Cracking the genetic code
Illustration of Nirenberg’s chart of the 64 3-letter combinations that form the genetic code. An image of his handwritten chart may be seen on the National Library of Medicine Web site. Courtesy of the Office of History, National Institutes of Health.
Biomedical research lost one of its titans recently with the death of Marshall Nirenberg, the Nobel Prize-winning biochemist who, with the help of colleagues at the National Institutes of Health (NIH) and elsewhere, cracked the genetic code in 1961. His experiment showed how RNA transmits encoded information in DNA and directs the building of proteins (the National Museum of American History owns a copy of his chart of 64 3-letter combinations describing all possible amino acids, the building blocks of proteins, and the NIH has an excellent virtual exhibit about Nirenberg’s work).
Nirenberg was the first federal employee to win the Nobel Prize in physiology or medicine. It made him an instant celebrity. While tempted by job offers in academe and elsewhere—they were surely his for the asking—Nirenberg ended up spending his entire career at NIH. He said he just couldn’t see giving up the freedom they gave him to pursue his research.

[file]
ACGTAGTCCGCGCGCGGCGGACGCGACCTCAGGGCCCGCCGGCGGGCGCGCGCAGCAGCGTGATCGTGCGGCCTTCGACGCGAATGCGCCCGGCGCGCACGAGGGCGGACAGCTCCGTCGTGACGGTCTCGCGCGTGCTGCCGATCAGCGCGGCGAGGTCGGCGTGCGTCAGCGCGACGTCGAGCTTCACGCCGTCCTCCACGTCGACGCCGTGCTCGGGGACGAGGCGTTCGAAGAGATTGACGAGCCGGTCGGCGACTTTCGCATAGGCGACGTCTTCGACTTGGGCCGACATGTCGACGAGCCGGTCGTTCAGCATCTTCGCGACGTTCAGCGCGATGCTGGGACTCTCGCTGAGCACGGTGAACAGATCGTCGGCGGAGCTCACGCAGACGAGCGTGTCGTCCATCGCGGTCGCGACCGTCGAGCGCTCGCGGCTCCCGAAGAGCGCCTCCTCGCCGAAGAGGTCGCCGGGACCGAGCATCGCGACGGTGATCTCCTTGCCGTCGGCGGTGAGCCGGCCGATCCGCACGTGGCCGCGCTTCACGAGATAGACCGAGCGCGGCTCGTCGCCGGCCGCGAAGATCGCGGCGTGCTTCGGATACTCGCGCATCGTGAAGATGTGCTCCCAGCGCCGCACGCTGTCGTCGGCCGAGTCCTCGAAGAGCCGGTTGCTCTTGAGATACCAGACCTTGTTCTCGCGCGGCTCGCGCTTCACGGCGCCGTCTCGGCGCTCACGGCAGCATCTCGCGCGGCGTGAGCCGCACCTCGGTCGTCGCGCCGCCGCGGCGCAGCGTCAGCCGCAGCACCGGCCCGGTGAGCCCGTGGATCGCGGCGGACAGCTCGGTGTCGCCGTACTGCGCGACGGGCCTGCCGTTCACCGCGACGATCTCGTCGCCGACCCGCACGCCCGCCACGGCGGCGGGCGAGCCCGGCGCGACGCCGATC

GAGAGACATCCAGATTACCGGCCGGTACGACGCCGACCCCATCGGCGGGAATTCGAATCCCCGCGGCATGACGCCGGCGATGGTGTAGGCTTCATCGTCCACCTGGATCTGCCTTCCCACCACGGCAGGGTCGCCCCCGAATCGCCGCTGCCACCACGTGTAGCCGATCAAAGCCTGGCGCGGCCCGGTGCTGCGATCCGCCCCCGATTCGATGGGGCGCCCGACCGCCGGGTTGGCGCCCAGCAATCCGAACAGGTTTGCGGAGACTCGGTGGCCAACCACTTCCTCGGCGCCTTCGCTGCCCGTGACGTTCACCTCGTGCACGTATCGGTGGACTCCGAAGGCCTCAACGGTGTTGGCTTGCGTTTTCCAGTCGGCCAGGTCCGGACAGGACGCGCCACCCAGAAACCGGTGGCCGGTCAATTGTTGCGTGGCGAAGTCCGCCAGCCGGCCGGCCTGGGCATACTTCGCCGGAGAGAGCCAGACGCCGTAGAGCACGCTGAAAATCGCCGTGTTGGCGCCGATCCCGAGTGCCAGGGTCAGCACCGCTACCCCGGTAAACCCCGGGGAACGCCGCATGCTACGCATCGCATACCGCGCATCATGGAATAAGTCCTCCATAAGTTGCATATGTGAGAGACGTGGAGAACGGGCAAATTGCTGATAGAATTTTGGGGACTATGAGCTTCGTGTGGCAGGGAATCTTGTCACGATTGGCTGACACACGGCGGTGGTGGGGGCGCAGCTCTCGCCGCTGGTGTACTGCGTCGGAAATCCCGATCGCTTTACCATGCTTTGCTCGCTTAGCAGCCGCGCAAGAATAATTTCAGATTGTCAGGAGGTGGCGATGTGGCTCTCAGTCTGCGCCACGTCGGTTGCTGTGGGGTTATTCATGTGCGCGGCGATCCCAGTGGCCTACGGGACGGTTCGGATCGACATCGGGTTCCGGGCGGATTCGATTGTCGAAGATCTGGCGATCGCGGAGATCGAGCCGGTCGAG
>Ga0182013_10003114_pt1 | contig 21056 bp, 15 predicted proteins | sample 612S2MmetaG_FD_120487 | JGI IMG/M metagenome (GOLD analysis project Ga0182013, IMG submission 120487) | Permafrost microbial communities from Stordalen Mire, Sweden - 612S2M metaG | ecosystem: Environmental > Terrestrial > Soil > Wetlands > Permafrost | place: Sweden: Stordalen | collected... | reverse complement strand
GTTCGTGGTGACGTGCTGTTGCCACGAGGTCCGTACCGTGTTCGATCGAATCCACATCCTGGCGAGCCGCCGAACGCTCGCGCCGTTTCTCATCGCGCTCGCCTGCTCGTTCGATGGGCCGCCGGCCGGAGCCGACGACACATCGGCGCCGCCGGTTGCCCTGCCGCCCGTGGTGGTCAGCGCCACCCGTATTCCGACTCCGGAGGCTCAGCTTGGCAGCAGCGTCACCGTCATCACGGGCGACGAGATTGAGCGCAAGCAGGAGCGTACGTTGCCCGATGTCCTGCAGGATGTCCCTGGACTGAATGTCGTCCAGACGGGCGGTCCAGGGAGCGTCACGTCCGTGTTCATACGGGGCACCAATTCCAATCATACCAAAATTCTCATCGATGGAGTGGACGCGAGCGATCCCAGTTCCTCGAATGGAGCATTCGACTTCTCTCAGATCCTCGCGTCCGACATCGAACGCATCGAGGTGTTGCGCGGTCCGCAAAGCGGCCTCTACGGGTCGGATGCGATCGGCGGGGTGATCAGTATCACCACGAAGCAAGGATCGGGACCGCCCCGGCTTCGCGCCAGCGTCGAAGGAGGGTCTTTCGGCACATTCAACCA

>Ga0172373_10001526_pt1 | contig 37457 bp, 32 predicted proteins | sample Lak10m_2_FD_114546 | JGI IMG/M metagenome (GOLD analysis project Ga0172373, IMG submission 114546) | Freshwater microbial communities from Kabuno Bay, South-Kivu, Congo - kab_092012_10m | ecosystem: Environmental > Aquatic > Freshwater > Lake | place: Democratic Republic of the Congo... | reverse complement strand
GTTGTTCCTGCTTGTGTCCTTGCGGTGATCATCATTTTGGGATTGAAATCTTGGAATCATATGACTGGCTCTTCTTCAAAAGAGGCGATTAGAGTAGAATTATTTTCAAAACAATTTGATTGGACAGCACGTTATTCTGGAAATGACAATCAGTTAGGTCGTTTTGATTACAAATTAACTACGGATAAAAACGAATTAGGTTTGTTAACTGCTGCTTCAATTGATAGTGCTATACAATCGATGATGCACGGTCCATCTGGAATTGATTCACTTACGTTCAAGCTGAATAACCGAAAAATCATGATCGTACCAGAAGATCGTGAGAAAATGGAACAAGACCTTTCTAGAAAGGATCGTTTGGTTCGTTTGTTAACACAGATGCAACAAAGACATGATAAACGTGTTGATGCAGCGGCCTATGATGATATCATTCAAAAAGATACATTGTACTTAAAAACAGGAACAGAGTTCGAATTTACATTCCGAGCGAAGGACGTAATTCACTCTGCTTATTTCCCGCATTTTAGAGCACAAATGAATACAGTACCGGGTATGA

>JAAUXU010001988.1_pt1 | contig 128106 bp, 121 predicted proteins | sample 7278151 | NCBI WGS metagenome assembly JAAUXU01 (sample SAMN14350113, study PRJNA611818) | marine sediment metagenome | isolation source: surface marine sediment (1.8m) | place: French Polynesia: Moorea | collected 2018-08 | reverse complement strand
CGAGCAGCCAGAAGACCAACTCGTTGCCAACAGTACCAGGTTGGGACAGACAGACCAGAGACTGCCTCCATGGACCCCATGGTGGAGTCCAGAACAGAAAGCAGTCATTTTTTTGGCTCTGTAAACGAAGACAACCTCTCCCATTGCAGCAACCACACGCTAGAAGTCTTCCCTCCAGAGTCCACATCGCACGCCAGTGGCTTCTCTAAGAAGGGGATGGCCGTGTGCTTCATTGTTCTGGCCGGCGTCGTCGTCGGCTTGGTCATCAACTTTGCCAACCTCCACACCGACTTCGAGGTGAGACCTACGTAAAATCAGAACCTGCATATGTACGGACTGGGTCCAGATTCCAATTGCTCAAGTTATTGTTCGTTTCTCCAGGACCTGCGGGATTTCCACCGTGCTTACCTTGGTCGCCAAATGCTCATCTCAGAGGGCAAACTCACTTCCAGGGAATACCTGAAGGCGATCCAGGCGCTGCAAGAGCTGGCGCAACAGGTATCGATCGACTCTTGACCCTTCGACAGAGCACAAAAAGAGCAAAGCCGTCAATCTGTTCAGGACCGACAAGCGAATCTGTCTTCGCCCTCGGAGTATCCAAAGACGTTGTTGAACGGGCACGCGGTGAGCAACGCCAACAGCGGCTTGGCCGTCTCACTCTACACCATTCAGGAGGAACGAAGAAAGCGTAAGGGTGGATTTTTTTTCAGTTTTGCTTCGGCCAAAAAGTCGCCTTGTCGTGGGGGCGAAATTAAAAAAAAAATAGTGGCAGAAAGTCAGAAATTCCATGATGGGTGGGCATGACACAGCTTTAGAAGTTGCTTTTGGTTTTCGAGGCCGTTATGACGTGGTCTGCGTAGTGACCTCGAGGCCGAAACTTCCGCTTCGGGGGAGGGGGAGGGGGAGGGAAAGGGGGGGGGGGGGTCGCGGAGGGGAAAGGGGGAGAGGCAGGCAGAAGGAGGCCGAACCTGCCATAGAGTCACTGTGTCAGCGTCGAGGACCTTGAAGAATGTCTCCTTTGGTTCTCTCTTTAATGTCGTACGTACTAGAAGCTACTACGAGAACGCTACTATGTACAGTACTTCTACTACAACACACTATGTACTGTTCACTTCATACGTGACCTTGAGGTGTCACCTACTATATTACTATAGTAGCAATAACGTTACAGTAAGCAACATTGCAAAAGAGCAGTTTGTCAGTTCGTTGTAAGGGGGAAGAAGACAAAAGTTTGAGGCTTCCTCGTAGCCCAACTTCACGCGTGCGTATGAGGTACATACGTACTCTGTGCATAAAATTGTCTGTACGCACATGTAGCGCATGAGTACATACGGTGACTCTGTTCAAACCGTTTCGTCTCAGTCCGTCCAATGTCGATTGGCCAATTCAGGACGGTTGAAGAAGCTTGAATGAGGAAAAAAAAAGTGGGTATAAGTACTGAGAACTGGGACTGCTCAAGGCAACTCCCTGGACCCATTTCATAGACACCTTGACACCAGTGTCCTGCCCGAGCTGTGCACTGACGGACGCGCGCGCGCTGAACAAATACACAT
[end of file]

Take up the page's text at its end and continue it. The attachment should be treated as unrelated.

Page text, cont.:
Nirenberg performing an experiment in his lab at NIH around 1962. Courtesy of the Office of History, National Institutes of Health.
I had the privilege of meeting this quietly modest man a couple of times, as NIH is just just up the pike from the museum in downtown D.C. That’s Rockville Pike, the spine of the so-called I-270 biotech corridor, but Nirenberg worked there long before the region acquired its current moniker. The area’s great research organizations, like NIH and the nearby National Institute of Standards and Technology—which has garnered its own share of Nobel Prizes—are cornerstones of the new technology corridor. But they rest on over a century of institution building, both private and public.
Federal science agencies tend to treasure their Nobel laureates. It’s the sort of thing that private industrial research labs used to do, but say they can no longer afford. We are fortunate indeed that government agencies like NIH continue to do the far-horizon research that launches and sustains our nation’s high-tech networks, the incubators of new technologies. A clear case, in my view, of government money well spent.
Arthur Molella is Jerome and Dorothy Lemelson Director of the Lemelson Center for the Study of Invention and Innovation at the National Museum of American History.